25th Aug2020

Fantasia 2020: ‘Dinner in America’ Review

by Chris Cummings

Stars: Emily Skeggs, Kyle Gallner, Lea Thompson, Brian Andrus, Shelby Alayne Antel, Sophie Bolen, Gary Brunner, Nick Chinlund, Kristin Condon, Lena Drake | Written and Directed by Adam Carter Rehmeier

Written and directed by Adam Carter Rehmeier (The Bunny Game), Dinner in America is the tale of Patty (Emily Skeggs) and Simon (Kyle Gallner), the latter of whom is a punk rocker, and the former, a female fan obsessed with his band. The two, against all odds and types, fall in love, and drift around the suburbs of the midwest. It’s a love story, but it’s also full of punk-rock indie sensibilities, with an edge that makes it feel unpredictable but still charming.

I was intrigued both by the story itself and the main cast, with Gallner, whom I am familiar with from his roles in the likes of American Sniper and Dear White People, to Skeggs herself, and names like Lea Thompson (Back to the Future) in roles I wasn’t expecting. It’s well-cast and the script is interestingly penned, bringing you into the curious relationship between Simon and Patty, a relationship that is strangely sweet in its own way.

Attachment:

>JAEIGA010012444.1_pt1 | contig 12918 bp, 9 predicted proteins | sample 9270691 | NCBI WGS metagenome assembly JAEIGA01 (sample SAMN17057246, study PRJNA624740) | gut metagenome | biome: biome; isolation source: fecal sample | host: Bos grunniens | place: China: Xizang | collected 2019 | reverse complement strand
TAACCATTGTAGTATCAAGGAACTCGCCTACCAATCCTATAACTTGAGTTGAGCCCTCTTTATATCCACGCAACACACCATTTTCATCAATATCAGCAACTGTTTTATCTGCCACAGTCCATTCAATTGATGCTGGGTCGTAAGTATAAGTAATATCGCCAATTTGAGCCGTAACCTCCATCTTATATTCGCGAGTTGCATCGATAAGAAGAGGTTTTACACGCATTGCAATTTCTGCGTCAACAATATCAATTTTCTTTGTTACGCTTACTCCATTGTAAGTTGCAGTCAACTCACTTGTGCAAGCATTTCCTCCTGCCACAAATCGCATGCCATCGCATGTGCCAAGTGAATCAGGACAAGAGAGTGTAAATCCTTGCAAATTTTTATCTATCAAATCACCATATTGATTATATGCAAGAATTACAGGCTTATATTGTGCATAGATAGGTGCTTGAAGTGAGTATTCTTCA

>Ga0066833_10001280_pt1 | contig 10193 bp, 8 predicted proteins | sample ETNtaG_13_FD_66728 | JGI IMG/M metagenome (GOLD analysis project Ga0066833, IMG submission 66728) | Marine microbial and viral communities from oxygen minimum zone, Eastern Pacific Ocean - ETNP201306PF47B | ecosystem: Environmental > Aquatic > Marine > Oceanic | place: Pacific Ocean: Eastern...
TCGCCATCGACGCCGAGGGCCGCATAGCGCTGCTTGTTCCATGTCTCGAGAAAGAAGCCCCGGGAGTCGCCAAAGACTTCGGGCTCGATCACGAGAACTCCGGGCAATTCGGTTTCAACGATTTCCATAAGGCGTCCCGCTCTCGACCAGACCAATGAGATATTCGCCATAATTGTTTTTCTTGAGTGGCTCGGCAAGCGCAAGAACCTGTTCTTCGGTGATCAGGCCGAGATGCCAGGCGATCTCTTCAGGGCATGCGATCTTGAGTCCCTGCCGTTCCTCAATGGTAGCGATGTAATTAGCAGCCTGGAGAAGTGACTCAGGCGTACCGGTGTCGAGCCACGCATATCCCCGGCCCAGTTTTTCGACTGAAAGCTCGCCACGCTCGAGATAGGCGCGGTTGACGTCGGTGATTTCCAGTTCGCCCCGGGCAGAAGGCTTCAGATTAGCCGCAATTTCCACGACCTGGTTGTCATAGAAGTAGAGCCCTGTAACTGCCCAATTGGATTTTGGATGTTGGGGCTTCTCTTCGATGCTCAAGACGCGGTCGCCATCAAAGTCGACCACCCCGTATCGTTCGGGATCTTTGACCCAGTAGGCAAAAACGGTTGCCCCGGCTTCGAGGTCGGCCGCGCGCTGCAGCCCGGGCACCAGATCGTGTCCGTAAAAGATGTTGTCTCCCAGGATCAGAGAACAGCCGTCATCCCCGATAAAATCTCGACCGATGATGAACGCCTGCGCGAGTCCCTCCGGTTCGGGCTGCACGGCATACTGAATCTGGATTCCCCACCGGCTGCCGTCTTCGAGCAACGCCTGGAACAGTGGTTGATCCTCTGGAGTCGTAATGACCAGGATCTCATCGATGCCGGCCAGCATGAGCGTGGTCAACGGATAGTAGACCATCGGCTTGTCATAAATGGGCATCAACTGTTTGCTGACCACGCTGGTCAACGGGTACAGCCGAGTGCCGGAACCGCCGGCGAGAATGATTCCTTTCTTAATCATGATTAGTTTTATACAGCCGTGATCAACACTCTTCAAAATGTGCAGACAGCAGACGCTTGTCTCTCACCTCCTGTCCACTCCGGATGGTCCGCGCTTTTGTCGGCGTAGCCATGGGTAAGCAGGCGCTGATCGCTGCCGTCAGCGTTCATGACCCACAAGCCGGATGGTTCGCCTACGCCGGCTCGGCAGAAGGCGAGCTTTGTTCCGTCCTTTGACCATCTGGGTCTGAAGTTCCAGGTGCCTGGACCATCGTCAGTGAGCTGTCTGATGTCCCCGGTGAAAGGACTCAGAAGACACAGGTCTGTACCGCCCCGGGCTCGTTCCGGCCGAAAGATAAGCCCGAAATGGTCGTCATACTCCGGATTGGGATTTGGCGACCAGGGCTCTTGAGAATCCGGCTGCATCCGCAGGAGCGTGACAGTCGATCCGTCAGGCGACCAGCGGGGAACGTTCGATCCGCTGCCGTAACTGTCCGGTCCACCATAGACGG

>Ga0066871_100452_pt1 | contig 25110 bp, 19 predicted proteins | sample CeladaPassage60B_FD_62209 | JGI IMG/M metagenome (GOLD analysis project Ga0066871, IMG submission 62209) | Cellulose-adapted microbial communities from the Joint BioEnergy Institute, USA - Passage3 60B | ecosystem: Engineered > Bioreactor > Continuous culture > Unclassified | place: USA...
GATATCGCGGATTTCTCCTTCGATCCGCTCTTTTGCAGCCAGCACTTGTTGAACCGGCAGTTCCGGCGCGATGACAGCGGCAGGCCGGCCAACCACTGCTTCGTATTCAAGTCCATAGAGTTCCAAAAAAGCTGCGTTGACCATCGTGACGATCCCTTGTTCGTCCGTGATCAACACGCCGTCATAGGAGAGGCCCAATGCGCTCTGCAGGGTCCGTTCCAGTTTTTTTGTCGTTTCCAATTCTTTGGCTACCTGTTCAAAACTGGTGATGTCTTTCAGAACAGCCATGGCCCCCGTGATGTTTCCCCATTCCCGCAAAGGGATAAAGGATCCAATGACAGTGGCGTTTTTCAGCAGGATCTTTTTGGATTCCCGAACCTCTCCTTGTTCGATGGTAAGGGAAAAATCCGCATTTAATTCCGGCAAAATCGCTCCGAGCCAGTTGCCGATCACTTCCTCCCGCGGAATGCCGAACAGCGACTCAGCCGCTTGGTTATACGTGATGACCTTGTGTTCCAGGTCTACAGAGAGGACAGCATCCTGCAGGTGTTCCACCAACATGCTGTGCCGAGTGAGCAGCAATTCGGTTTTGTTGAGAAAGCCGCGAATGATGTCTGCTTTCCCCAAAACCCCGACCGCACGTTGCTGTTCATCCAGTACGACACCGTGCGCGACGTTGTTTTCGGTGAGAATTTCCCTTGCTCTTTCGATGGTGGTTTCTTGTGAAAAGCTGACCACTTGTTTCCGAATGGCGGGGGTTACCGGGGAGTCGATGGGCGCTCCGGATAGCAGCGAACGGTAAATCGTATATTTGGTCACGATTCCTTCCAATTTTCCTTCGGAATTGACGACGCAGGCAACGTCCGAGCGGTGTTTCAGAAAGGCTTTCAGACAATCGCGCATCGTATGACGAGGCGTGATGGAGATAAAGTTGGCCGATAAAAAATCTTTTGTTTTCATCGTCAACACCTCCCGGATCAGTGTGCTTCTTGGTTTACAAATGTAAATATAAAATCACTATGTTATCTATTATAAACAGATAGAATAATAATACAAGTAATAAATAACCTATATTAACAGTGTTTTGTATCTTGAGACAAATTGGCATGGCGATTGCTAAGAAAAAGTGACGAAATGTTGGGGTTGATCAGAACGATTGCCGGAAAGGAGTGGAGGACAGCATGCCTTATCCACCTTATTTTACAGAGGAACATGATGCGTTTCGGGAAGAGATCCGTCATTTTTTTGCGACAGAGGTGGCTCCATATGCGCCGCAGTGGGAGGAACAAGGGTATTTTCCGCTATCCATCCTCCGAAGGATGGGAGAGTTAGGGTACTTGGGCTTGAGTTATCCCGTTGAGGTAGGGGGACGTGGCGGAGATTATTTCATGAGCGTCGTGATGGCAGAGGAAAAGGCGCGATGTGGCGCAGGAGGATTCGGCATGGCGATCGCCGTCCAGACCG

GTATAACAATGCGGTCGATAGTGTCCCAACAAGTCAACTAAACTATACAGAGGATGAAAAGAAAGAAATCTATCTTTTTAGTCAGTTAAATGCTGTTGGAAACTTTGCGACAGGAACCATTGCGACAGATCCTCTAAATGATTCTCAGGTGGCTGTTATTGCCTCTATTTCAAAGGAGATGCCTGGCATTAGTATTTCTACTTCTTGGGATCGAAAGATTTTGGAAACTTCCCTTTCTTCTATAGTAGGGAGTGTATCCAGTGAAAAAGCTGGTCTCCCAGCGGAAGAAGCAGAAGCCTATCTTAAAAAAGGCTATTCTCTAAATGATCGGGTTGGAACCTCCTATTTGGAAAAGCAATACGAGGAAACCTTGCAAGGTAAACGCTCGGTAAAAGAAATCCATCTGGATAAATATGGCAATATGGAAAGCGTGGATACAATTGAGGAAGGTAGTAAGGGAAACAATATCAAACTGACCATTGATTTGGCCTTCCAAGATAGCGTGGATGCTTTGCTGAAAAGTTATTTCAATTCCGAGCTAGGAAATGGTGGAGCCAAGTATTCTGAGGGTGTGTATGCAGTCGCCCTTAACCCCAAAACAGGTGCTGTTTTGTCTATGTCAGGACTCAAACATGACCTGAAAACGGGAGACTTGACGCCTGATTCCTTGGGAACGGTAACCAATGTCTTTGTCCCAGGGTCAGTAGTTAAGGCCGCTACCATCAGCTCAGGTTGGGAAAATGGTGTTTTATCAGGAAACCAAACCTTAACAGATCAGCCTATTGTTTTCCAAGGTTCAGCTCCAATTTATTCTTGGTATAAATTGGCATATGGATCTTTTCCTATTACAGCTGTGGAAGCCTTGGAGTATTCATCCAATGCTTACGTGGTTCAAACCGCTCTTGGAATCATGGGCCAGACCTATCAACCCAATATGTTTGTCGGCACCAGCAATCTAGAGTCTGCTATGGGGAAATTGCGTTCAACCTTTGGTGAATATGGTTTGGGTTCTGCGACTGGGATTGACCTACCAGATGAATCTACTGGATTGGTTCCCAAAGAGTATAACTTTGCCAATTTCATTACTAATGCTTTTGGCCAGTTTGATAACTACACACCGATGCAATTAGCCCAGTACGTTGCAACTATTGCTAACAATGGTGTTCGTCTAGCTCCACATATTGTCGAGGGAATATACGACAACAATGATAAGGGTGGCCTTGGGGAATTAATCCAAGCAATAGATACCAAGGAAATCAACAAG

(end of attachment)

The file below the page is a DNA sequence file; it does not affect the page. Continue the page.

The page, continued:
Exploring family, love and the attraction of opposites, Dinner in America is a funny coming of age tale with a killer punk soundtrack to boot. The awkward girl meeting and falling for the volatile Simon is something new for a romantic comedy, it brings something fresh to the table without being too far gone into weird territory. Whether it’s a dinner party gone-way-too-sexual, or bullying on a bus, the tale of these misfits is explored in this small random Michigan town and the whole thing does work as a study of these characters, though there’s little going on beyond them, really. It’s a tale of two, and I was okay with that.

Dinner in America is sparky and unique and I had a lot of fun watching it, and while there are certainly elements I wasn’t as fond of, and thought it tended to be a touch sluggish on occasion, I still found the cast and writing and the ballsy sense of humour to really bring the whole thing up a notch. There’s an undeniable unlikeability when it comes to many of the characters though, which can be testing, but if you manage to find the humour and charm in that, then I imagine you’ll find plenty to attach yourself to in Dinner in America. A love and connection between two people pushed aside by society is something many people can associate with, and that is one of the positive points here, that relationship between Simon and Patty that exists at the heart of the film is done so bloody well, it’s pretty much impossible to dislike. Good stuff.

***½  3.5/5

Dinner in America screens as part of this years Fantasia Festival which takes place August 20th – September 2nd 2020.


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